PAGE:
I’ve been using Roam Research for the past couple of years as my second brain/notebook and was excited when they announced support for encrypted hosted graphs.
And while we’re coming up to a year since it was launched, there still isn’t yet the ability through the Roam UI to convert an existing graph from an unencrypted one to an encrypted one.
If, like me, you want to transition an existing, unencrypted graph to an encrypted one, here’s how you’d have to do it:
Export your existing graph in the EDN format
Roam allows you to export your graph as Markdown, JSON, or EDN, and in this case we want to use ‘EDN’ which is the format for lossless graph backups1 .
Go to the 3 dots on the top right corner of the Roam page, and select the ‘Export all’ option:
Select ‘EDN’ from the dropdown menu and click ‘Export All’
Once that’s done, you should have a
.zip file in the directory that you specified to download the file in. Unzip that file and you should see an
Create a new encrypted graph
Go through the process of creating a new graph, and be sure to check the ‘Encrypted’ checkbox underneath the text field for the graph name.
You’ll need to provide a password, and be sure not to lose it because if you do, the Roam team will not be able to help you recover it or the data within the graph.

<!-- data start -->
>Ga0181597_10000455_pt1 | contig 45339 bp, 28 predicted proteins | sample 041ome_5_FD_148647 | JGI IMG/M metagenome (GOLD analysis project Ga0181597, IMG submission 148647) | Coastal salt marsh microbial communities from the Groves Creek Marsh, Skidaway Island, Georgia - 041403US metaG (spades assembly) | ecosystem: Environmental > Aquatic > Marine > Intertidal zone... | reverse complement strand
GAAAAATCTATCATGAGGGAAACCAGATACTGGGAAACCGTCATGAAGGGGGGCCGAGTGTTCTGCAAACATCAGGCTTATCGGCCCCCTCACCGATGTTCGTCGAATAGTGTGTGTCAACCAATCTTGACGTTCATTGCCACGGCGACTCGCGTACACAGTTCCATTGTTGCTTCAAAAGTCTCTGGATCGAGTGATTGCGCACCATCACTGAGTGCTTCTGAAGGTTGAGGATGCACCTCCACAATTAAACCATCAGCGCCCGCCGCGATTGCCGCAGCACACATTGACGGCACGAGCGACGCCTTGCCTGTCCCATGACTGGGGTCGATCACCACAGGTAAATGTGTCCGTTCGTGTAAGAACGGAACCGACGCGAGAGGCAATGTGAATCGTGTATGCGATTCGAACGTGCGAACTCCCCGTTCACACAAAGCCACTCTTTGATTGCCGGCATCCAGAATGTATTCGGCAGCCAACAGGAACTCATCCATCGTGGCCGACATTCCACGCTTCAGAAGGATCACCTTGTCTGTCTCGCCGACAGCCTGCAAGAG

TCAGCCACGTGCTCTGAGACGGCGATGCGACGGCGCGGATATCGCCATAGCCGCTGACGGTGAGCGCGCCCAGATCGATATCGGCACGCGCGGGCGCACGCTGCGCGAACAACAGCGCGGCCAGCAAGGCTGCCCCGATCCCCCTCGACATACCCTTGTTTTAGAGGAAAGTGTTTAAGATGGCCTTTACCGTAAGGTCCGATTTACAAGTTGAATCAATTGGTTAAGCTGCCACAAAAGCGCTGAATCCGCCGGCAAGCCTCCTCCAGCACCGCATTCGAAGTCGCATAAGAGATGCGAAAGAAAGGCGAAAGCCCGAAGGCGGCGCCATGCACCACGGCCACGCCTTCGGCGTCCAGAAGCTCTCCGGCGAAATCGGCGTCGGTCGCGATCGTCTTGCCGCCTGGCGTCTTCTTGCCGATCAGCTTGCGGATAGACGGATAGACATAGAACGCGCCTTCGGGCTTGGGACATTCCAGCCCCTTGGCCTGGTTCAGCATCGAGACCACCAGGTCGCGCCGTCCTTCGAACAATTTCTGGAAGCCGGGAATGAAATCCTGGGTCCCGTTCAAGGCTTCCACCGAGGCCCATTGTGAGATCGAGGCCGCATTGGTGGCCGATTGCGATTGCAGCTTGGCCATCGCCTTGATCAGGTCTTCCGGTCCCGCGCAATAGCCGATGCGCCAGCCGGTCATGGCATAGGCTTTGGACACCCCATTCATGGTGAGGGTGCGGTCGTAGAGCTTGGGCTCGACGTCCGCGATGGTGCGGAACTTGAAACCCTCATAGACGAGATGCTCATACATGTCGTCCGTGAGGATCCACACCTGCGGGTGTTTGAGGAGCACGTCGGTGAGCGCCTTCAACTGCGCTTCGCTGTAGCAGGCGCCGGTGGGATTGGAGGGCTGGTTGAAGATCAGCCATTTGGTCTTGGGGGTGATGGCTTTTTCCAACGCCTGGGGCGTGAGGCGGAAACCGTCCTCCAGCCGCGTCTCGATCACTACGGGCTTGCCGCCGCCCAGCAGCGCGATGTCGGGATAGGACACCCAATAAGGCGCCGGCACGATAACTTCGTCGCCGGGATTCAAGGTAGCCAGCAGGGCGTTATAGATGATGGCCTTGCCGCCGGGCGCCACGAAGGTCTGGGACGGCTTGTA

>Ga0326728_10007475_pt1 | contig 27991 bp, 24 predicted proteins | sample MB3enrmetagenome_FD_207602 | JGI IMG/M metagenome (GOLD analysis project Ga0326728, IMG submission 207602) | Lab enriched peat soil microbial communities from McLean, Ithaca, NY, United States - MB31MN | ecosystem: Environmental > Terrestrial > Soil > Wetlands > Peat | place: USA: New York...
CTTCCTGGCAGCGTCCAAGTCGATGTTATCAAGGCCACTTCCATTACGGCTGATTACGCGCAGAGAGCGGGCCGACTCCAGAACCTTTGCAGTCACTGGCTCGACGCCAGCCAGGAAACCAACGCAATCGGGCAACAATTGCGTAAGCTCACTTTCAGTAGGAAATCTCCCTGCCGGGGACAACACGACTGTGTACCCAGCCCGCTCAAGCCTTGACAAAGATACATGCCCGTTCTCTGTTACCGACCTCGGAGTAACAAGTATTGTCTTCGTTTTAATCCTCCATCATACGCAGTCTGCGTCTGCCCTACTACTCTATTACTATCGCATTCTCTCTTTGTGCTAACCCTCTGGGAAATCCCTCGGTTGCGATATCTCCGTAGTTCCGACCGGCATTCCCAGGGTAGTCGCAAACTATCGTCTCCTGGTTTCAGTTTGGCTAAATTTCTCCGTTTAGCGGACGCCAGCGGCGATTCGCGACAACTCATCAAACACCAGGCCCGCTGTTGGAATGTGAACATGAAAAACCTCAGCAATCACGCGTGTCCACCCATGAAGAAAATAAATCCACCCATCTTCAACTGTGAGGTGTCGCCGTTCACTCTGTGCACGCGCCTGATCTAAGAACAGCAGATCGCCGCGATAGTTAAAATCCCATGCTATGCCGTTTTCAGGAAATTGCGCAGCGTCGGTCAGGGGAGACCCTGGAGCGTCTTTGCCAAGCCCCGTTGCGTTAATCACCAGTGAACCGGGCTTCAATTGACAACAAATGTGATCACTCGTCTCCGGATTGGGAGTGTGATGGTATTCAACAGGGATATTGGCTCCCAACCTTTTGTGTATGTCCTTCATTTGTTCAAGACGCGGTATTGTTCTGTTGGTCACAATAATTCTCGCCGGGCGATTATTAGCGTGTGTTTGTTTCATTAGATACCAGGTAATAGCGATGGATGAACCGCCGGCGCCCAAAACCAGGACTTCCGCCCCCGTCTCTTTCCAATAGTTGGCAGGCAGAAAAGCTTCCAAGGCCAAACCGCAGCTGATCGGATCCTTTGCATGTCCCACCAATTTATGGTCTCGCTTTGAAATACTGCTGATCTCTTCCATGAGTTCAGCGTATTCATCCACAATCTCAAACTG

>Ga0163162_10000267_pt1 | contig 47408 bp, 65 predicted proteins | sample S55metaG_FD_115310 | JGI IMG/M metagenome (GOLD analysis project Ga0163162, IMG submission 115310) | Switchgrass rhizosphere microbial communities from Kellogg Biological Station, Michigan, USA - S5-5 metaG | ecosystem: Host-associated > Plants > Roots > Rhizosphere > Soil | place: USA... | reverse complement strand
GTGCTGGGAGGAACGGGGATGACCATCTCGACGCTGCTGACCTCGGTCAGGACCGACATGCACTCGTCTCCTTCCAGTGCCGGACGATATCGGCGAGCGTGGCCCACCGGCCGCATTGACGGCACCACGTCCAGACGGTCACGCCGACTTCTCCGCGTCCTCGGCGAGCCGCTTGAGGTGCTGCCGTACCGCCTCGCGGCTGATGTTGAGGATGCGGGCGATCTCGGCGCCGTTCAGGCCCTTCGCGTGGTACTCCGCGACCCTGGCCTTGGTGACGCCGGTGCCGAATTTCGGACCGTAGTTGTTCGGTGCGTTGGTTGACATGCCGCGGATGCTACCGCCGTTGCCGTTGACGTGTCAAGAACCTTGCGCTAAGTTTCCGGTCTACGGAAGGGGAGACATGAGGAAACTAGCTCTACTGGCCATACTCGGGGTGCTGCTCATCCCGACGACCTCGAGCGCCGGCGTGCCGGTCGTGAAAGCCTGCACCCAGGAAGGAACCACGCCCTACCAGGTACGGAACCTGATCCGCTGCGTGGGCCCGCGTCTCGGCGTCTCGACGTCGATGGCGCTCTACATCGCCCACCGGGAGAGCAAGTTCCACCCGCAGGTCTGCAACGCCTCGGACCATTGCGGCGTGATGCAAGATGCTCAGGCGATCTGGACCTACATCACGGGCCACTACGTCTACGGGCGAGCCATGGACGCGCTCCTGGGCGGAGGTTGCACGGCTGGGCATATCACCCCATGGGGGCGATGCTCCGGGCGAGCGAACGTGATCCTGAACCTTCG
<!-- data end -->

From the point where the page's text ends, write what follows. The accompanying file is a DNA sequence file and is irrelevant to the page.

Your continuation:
Import the EDN file in the new encrypted graph
Open the new graph that you’ve just created, and do the following:
- go to the 3 dots on the top right corner of the Roam page
- select ‘Settings’
- select ‘Graph’ on the left hand side
You should see something that looks like the following:
What you’ll want to do next is select ‘Restore this graph’. Since this is a new graph you won’t be overwriting any existing data with this operation, so this is safe to do.
.edn file that you had downloaded and then go through the rest of the steps to confirm that you want to take that action.
Start the restore process
Be sure to click the ‘Start’ button on this window:
I personally didn’t happen to notice that the extra step was needed until I returned to my computer 10 minutes later confused about why the restore had not been performed - I had thought clicking the previous ‘‘I understand the consequences of this operation" would start the process. I suppose this extra step is one last measure of safety to confirm that you do want to overwrite all the data in the graph.
Once the restore is complete, you will have migrated the data from your unencrypted graph into an encrypted one, and can delete the old graph if you wish.